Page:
Jeff Probst won’t attend the Emmys because of host award’s demotion

The Academy’s decision to cut the best reality show host Emmy from the prime-time telecast Aug. 29 and move it to the Creative Arts awards a week earlier means that Survivor host Jeff Probst will not be there to accept if he wins his third consecutive award.

The Survivor Nicaragua production schedule was arranged so Probst could fly from Nicaragua to L.A. for the Emmys and return without his absence affecting the show, “but it’s too late for us to change our shooting schedule again,” he told The Hollywood Reporter. “It’s disappointing news. Collectively, this category represents several of the highest-rated and most popular shows on all of television.”

His boss, CBS VP of reality Jen Bresnan, called it “the latest slap in the face to the genre. These shows have brought new and younger viewers to television, it’s really a shame.”

Bravo’s Andy Cohen suggested that the change had to do with the reality show hosts’ disastrous hosting experience two years ago. “Maybe I’m a conspiracy theorist, but it seems like five really talented hosts are being punished for that ill-advised opening monologue two years ago, or maybe there’s just no time,” he told the paper. “For placement in the Shmemmys, I’d nominate that category where they award other award shows — I have never understood that.”

Emmy’s ‘slap in face’ to reality show hosts [Hollywood Reporter]

Surprisingly, man not eaten alive on Eaten Alive

Eaten Alive

Discovery Channel’s happy family holiday special Eaten Alive aired Sunday, rewarding viewers for their two full hours of viewing by ensuring that they spent quality time in the company of others instead of wasting that time doing something else that might not have been as satisfying, such as buying things that have labels which accurately reflect their contents.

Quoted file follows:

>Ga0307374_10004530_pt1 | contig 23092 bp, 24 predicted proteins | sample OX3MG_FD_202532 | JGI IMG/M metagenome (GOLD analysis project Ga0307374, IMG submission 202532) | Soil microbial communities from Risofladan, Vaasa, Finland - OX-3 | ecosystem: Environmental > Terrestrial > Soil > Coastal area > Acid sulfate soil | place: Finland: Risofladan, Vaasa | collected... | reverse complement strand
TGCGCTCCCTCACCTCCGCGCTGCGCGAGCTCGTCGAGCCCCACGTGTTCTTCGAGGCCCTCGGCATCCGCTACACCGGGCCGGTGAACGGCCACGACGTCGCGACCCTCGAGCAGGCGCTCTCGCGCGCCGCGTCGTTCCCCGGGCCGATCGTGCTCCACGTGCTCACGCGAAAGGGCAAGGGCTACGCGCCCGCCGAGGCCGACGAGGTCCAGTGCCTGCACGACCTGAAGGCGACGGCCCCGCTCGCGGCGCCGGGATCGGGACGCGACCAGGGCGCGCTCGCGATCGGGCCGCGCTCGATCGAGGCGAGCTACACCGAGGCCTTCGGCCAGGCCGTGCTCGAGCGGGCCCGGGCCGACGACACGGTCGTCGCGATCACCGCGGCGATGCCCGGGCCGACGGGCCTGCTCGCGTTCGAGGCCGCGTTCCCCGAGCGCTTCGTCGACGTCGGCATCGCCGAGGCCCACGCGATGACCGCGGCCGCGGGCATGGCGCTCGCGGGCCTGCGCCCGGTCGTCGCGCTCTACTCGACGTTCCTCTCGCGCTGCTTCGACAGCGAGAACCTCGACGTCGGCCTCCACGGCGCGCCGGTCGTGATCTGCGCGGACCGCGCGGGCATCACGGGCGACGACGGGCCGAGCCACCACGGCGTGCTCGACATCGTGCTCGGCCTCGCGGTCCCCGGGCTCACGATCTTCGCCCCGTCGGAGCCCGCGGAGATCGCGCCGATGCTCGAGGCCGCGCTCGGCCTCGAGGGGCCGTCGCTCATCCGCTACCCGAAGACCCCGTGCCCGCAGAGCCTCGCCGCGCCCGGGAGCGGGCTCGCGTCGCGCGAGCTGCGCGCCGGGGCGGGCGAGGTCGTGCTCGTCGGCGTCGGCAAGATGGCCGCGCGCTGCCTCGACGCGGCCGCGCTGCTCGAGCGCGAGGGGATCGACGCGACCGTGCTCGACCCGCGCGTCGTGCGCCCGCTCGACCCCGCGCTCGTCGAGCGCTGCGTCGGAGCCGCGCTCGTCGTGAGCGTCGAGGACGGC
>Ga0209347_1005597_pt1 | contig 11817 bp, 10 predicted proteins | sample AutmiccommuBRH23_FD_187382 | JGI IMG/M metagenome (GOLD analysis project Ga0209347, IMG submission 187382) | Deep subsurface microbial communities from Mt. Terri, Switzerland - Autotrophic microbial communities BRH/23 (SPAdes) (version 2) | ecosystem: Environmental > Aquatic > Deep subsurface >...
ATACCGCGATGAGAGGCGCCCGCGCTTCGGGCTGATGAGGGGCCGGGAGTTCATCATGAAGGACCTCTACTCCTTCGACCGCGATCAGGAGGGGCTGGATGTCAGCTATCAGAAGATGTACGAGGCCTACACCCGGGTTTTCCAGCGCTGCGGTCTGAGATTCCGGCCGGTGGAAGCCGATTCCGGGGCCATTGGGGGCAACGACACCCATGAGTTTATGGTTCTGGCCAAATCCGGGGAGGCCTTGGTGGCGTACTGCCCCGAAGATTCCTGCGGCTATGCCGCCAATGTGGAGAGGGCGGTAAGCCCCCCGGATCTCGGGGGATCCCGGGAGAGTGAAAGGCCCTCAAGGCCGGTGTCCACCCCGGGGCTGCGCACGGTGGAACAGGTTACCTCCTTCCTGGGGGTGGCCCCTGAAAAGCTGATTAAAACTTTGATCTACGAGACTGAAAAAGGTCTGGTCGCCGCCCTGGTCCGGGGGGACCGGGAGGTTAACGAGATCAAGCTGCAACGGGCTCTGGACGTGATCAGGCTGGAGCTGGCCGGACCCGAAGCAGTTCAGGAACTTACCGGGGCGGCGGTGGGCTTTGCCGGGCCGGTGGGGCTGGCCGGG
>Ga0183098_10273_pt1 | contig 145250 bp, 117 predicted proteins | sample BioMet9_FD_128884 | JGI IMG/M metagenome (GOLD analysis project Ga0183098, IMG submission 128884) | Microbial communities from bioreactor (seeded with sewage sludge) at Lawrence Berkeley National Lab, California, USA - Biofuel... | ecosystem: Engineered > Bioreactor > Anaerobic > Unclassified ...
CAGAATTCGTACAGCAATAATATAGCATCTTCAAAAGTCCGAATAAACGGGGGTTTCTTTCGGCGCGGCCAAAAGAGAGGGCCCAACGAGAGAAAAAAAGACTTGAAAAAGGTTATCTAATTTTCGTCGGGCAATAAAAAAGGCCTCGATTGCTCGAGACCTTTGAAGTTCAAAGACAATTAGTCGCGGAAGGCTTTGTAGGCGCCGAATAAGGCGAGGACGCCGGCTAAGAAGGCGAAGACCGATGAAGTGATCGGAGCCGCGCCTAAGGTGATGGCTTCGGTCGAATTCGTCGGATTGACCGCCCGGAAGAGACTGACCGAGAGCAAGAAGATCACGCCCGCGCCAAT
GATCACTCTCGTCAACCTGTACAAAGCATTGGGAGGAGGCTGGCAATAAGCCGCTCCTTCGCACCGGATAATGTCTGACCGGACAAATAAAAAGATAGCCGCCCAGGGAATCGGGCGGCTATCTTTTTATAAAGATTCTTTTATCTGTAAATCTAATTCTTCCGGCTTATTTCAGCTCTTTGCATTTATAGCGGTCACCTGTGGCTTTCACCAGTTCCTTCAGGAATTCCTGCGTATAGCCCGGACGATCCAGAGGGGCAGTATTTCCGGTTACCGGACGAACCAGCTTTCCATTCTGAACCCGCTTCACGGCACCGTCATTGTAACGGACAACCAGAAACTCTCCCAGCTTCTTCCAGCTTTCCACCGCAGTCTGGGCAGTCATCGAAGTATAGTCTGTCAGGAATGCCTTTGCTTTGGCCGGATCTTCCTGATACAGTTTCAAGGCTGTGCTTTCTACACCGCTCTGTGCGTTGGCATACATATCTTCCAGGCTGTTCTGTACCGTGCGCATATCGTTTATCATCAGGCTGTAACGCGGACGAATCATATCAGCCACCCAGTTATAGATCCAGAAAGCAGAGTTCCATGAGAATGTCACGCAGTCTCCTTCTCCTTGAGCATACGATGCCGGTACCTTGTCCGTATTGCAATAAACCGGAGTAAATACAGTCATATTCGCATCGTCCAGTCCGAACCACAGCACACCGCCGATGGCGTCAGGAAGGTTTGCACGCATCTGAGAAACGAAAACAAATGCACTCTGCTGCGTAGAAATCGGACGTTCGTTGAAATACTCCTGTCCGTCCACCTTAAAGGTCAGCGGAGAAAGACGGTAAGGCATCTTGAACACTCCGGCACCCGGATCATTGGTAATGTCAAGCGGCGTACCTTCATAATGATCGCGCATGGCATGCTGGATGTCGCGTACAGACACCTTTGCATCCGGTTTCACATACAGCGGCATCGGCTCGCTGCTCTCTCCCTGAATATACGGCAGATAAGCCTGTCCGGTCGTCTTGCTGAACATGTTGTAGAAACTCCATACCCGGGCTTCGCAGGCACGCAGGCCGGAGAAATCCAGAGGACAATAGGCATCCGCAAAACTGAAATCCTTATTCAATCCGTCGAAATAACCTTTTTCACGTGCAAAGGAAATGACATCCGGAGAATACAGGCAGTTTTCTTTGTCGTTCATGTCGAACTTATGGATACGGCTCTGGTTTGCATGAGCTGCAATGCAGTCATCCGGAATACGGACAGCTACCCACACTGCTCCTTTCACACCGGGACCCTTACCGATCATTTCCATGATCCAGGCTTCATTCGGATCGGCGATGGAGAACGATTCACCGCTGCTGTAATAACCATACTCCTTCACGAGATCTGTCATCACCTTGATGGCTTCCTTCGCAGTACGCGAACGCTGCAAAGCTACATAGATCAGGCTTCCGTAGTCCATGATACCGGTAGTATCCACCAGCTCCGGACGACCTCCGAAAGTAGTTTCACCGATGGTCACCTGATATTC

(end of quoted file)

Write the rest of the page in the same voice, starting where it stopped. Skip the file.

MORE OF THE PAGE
Winter 2015 reality TV debut schedule

winter 2015 reality TV schedule

Mark your calendars with all these upcoming reality TV show debuts, including Celebrity Apprentice, The Bachelor, and another season of MasterChef Junior, all of which kick off in early January.

There are also 20+ shows debuting in December--including the one-off return of The Sing Off. No winter break for reality TV.

about the writer

Andy Dehnart is a journalist who has covered reality television for more than 15 years and created reality blurred in 2000. A member of the Television Critics Association, his writing and criticism about television, culture, and media has appeared on NPR and in Playboy, Buzzfeed, and many other publications. Andy, 36, also directs the journalism program at Stetson University in Florida, where he teaches creative nonfiction and journalism. He has an M.F.A. in nonfiction writing and literature from Bennington College. More about reality blurred and Andy.